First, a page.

7) Being relatively close to Bosnia and Herzegovina – France is not as close to us as, for example, Slovenia or Austria, but there are one thousand kilometers between my hometown and Lyon, and we can cross it in 13-14 hours. Taking an airplane is even faster, and in a space of less than half a day, I am back to my home No. 1. That knowledge alone is enough to make me fell spiritually close to my (two-legged and four-legged) loved ones, and whenever I get a chance, I can always hop on to a trusty Air France flight and see them again. Pretty good if you ask me!

8) Finally being with my husband – Those of you more familiar with our story know how long we were apart during the heyday of the pandemic. As if the regular distance wasn’t enough! So, my husband and our life together are the ultimate positive aspect of my life in France.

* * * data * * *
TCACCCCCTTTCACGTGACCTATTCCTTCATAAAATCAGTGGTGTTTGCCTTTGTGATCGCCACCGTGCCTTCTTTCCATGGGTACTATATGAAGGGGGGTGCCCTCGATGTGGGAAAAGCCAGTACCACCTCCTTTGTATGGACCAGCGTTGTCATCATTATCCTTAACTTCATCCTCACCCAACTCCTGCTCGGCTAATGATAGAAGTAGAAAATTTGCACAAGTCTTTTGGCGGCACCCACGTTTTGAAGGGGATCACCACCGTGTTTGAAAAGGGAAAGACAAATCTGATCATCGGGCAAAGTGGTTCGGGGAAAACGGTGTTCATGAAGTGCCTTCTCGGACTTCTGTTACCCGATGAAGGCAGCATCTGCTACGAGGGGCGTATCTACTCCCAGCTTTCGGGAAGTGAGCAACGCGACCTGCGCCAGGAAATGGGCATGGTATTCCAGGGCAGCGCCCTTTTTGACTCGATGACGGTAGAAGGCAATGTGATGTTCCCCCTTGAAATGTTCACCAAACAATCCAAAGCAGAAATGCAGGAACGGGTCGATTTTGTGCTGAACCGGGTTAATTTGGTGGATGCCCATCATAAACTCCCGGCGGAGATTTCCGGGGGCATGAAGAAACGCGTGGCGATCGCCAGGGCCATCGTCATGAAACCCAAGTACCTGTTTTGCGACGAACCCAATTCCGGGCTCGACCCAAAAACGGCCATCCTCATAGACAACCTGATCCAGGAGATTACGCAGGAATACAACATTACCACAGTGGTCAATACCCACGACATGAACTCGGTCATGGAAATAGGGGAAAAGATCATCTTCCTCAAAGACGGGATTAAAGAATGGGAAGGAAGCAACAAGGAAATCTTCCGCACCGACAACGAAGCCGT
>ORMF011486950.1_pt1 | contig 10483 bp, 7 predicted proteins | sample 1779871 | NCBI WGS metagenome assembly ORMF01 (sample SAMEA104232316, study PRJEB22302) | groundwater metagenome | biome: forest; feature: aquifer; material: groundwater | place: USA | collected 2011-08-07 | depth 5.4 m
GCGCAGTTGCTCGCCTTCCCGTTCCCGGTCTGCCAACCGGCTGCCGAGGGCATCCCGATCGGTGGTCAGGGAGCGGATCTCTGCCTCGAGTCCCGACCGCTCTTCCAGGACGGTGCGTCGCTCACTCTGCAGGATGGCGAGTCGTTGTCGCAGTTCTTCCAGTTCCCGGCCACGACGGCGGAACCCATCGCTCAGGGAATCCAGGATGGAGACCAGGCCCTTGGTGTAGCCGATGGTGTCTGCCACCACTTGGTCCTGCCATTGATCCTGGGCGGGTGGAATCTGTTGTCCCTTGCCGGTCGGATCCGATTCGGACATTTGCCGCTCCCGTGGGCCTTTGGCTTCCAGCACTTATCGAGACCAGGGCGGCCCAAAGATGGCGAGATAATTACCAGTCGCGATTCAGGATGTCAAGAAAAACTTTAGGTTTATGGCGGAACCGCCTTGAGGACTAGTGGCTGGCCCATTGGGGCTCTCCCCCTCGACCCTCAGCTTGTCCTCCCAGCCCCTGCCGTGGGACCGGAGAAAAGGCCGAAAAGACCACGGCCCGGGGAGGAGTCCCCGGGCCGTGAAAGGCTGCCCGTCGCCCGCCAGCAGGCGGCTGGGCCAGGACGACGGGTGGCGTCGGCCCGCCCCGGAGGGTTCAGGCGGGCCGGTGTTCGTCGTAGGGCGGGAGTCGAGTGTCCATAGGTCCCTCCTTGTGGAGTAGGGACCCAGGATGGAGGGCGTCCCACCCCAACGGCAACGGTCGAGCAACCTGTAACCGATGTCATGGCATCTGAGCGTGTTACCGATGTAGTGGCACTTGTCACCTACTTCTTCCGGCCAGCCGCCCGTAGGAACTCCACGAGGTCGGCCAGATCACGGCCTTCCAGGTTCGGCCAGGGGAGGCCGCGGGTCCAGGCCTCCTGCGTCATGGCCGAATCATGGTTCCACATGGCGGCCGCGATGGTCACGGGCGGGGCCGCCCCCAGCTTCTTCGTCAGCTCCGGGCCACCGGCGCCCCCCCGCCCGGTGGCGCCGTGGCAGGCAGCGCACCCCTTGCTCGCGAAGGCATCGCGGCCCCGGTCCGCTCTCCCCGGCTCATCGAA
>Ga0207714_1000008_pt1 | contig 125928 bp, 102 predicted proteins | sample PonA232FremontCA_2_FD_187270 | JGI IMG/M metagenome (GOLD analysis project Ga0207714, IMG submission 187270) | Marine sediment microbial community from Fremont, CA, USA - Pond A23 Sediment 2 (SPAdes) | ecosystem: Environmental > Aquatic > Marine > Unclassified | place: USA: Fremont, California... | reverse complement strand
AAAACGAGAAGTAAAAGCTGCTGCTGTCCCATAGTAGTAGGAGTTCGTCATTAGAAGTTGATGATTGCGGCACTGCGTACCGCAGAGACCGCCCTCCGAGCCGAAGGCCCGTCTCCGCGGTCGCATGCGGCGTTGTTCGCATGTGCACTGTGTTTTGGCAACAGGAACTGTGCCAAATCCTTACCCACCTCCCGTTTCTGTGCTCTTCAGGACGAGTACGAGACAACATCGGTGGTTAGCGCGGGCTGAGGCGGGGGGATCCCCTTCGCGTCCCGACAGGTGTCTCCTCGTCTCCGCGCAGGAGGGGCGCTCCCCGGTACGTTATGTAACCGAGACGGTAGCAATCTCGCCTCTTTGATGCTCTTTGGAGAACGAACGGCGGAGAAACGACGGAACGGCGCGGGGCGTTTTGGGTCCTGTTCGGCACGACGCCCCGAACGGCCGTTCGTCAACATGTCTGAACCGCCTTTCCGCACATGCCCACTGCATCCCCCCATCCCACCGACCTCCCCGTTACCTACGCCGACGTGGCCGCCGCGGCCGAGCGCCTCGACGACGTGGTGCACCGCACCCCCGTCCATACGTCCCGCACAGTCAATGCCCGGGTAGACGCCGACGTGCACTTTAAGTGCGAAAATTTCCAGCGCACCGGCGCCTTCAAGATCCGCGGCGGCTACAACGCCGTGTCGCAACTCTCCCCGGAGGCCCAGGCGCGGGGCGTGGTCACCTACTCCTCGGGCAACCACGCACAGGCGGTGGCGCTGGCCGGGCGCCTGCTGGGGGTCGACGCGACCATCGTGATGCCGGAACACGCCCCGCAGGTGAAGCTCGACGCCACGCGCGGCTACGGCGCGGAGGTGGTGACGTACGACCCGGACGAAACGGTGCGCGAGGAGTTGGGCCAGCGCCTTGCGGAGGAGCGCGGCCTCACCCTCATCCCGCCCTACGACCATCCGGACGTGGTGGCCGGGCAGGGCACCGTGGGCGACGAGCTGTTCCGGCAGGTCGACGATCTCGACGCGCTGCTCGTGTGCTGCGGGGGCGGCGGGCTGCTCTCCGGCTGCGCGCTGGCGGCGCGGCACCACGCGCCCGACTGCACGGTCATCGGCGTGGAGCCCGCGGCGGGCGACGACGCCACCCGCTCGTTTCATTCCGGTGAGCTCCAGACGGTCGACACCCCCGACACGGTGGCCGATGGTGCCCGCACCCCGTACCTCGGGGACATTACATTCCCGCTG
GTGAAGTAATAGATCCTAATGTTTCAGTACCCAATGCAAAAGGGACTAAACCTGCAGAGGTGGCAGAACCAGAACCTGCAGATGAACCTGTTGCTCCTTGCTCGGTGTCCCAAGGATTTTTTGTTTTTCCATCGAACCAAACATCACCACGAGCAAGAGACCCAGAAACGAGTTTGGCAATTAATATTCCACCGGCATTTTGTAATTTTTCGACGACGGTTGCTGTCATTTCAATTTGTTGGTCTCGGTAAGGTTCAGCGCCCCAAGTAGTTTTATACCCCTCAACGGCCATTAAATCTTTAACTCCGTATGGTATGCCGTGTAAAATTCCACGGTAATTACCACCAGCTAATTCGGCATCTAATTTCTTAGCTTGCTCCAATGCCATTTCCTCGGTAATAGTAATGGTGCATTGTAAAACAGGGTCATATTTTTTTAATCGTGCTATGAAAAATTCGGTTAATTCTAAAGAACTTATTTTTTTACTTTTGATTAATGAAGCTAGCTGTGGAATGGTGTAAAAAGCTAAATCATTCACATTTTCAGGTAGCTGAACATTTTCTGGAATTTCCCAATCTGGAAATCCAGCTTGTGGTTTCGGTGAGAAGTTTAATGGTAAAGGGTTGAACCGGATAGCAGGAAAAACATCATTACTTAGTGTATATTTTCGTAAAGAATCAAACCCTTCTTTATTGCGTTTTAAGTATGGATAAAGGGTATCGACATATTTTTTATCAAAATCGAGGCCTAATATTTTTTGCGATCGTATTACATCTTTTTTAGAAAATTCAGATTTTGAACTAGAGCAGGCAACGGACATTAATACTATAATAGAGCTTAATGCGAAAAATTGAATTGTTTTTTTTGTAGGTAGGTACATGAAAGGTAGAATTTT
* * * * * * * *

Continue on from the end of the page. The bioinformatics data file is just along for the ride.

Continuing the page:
So, these are my top 8 things I love about France. I hope there will be much more soon, but I am very grateful for my happiness here. Now it’s time to think of a great vegan iftar for tonight! To all of you, have a blessed Ramadan or other holidays you might celebrate these days!

An Expat in France… Chapter 2: It’s Showtime!

Even though I had planned to relish in all the goods France has to offer (and has offered since I came to live here) in chapter 2, life’s turn of events made me take a slight detour… into the world of TV! Last week I was contacted by Sanela Dujković, a Bosnian-Herzegovinian TV host and journalist, for an appearance in „Večernji studio“ („Evening Studio“), on a special show about meeting online. It seems that our story made its way to her Google search – and just two days later, we greeted the viewers of N1 television in Bosnia and Herzegovina from our home in Lyon. The wonders of technology, she exclaimed as a true millenial!